STEM vs. STEAM

A quote from Carolyn Caldwell on the topic of The Arts included with STEM

A quote from Carolyn Caldwell on the topic of The Arts included with STEM

How the Team with STEAM can win

STEM is the buzz word these days, it’s on everyone’s lips, it’s being touted as the salvation for our educational system, and it seems like every funder wants to support it. But it makes little sense. Science, Technology, Engineering and Math are not all it takes to make a whole person.

The arts are where children and youth learn resilience, dedication, respect and other important social skills. Teamwork, questioning the status quo, seeking creative solutions to problems, taking risks – we learn these through engagement in the arts. It will take all these skills to solve the problems facing us in the future and today.

Instead, a ton of money is being thrown at STEM, but art and music are no longer taught in the schools.

STEM programs are not the full answer to what’s missing in our educational system. The arts need to stand side by side with the other elements of STEM to support the creativity required in all the STEM professions: the inventor’s inspiration, the engineer’s ability to look at a problem differently, the mathematician’s love and understanding of music, the computer geek’s ingenuity. All these professions and their ability to contribute to society are static without bringing in the originality, imagination, resourcefulness, and vision that the arts require of us.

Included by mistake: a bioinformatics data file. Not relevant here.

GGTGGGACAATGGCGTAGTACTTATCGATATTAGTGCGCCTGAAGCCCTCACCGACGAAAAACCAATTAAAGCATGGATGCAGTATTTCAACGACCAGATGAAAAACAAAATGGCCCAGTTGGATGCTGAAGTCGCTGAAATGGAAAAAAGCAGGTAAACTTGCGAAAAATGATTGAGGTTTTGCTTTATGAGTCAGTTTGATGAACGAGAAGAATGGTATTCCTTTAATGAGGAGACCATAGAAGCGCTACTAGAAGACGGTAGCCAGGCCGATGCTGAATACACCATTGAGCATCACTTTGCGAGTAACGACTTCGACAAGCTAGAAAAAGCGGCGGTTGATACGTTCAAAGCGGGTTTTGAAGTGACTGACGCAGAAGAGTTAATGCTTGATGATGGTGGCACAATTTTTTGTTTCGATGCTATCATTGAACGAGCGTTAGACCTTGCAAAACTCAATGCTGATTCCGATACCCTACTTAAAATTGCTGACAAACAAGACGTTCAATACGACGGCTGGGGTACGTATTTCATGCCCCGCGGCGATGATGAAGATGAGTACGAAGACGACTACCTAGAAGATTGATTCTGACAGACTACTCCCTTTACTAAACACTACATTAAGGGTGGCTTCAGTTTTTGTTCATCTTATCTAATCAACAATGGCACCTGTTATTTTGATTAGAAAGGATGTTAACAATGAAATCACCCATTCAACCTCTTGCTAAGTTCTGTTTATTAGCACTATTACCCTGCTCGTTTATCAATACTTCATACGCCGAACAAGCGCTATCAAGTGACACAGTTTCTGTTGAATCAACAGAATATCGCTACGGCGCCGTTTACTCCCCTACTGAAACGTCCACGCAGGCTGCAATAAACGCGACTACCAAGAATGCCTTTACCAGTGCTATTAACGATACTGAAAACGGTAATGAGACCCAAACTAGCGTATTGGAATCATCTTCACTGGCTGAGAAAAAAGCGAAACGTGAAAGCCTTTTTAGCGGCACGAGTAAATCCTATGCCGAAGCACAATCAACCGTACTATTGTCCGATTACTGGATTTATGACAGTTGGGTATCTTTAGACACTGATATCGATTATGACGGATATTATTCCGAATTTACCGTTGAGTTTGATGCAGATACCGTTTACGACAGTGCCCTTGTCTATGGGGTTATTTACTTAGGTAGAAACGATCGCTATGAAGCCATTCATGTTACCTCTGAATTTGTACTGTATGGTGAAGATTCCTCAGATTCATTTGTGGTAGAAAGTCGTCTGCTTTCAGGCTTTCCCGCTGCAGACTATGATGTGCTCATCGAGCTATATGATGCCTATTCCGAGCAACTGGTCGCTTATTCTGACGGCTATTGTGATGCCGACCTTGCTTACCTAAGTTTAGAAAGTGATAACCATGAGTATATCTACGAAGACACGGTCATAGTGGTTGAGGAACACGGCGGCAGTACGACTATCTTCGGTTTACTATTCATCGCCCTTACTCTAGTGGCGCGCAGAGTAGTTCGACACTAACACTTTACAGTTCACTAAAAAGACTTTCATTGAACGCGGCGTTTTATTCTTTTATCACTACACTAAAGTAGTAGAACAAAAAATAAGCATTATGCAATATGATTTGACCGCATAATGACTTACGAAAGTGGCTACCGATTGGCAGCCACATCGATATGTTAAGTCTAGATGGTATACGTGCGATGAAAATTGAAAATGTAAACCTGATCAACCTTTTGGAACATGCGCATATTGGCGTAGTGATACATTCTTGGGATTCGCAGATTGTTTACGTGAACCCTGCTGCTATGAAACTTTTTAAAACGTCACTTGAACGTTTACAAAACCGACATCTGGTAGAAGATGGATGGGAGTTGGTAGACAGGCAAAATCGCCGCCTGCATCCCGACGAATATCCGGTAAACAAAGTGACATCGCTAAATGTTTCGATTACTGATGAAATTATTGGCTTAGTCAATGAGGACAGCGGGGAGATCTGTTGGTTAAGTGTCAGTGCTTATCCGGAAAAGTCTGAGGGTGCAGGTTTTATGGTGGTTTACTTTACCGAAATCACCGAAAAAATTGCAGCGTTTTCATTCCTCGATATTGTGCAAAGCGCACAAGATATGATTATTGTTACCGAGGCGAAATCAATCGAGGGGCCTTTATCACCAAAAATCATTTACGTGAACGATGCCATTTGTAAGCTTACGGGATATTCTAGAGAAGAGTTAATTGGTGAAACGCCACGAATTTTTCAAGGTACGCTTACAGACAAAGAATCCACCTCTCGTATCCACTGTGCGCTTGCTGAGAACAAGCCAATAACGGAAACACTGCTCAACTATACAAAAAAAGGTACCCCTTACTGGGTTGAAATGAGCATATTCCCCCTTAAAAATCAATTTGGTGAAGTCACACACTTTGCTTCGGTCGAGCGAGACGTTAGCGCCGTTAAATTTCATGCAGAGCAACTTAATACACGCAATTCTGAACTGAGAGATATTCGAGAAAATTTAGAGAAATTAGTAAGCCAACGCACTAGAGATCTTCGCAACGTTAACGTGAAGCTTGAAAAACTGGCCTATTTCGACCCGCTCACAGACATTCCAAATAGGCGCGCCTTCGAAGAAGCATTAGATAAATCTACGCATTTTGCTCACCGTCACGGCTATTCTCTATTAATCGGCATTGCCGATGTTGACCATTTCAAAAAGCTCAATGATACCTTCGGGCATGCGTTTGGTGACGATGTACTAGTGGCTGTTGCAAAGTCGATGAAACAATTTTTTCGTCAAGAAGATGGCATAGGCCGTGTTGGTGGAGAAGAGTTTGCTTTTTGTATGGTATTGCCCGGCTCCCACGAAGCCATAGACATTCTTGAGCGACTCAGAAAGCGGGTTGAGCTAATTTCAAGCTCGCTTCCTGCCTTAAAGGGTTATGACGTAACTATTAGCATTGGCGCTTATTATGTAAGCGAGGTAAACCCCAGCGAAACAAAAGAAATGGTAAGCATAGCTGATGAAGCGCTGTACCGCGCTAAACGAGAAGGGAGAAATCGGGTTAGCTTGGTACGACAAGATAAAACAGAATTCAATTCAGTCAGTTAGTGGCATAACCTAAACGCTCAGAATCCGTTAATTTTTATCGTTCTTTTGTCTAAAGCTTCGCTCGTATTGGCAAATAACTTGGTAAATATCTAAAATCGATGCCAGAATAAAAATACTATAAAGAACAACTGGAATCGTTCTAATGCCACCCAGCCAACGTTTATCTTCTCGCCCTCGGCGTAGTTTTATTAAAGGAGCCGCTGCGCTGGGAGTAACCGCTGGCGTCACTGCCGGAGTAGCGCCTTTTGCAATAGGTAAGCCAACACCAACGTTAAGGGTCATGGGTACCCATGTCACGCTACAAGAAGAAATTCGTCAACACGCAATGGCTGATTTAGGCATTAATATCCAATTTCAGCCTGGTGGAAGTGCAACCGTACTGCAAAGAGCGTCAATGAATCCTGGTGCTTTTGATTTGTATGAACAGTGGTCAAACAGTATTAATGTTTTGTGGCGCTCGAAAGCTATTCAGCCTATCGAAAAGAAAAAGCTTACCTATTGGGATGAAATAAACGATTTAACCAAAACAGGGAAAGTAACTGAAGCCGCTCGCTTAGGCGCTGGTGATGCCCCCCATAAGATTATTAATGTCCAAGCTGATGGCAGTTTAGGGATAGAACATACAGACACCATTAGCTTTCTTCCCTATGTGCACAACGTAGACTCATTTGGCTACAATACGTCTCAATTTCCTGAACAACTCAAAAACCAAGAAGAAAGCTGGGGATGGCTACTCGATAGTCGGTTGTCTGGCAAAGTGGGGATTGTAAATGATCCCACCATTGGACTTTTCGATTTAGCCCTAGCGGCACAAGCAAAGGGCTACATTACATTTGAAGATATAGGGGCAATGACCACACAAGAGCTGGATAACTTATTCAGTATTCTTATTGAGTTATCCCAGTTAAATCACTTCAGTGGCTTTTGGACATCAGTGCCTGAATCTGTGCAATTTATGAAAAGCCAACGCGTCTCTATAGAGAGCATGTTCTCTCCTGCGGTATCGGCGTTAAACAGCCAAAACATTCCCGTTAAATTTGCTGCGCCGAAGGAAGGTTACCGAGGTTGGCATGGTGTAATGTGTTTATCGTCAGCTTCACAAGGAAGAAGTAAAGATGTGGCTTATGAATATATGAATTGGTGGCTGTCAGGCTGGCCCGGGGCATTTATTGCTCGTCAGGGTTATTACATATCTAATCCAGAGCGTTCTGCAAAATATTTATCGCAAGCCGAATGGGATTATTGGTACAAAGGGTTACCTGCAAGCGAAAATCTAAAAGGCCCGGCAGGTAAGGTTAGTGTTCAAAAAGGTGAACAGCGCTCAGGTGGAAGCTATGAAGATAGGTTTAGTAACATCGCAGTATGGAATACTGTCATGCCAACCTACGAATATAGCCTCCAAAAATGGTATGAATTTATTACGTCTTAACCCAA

So now we all know why we need the arts and we need to foster the creativity in all of us. But here’s the burning question: how do we win the argument for dollars when we’re up against health and human services operations with the sad kids with cancer or the preemies or the homeless vets? If we’re at the corporate offices of XYZ Company or talking to Funder ABC and we pit ourselves against hungry children, how do we get their ear and not get bounced out on our ear?

Here’s an answer for you: We couch that argument around the longer view. Sure there are immediate needs (food, clothing, shelter), but the forward-thinking funders should realize (if we frame it right) that the real issue here is – for the sake of humanity as we know it – that the arts have to be supported, that they have to be #1 or close to it.

If all we have is scientists and engineers who have been trained to study the textbook and pass the test, and have not been encouraged to ask the questions themselves – then we will be that much further from that cure for cancer.

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